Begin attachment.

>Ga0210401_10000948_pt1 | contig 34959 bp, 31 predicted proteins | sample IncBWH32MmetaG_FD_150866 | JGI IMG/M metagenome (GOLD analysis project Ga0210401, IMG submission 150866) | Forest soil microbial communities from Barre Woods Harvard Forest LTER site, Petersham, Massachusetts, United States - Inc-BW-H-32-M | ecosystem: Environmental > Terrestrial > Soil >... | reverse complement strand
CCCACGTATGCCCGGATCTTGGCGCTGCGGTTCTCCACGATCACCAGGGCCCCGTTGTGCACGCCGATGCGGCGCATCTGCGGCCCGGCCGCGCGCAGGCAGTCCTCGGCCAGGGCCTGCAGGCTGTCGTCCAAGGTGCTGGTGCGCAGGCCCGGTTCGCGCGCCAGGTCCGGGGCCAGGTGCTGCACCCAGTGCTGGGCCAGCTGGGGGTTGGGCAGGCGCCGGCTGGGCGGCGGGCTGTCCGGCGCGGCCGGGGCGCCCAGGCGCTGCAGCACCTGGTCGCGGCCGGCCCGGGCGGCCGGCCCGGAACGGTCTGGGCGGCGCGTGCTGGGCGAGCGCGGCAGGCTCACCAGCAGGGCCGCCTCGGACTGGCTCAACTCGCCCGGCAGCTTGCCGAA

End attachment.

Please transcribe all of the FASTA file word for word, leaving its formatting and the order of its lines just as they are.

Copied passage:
>Ga0210401_10000948_pt1 | contig 34959 bp, 31 predicted proteins | sample IncBWH32MmetaG_FD_150866 | JGI IMG/M metagenome (GOLD analysis project Ga0210401, IMG submission 150866) | Forest soil microbial communities from Barre Woods Harvard Forest LTER site, Petersham, Massachusetts, United States - Inc-BW-H-32-M | ecosystem: Environmental > Terrestrial > Soil >... | reverse complement strand
CCCACGTATGCCCGGATCTTGGCGCTGCGGTTCTCCACGATCACCAGGGCCCCGTTGTGCACGCCGATGCGGCGCATCTGCGGCCCGGCCGCGCGCAGGCAGTCCTCGGCCAGGGCCTGCAGGCTGTCGTCCAAGGTGCTGGTGCGCAGGCCCGGTTCGCGCGCCAGGTCCGGGGCCAGGTGCTGCACCCAGTGCTGGGCCAGCTGGGGGTTGGGCAGGCGCCGGCTGGGCGGCGGGCTGTCCGGCGCGGCCGGGGCGCCCAGGCGCTGCAGCACCTGGTCGCGGCCGGCCCGGGCGGCCGGCCCGGAACGGTCTGGGCGGCGCGTGCTGGGCGAGCGCGGCAGGCTCACCAGCAGGGCCGCCTCGGACTGGCTCAACTCGCCCGGCAGCTTGCCGAA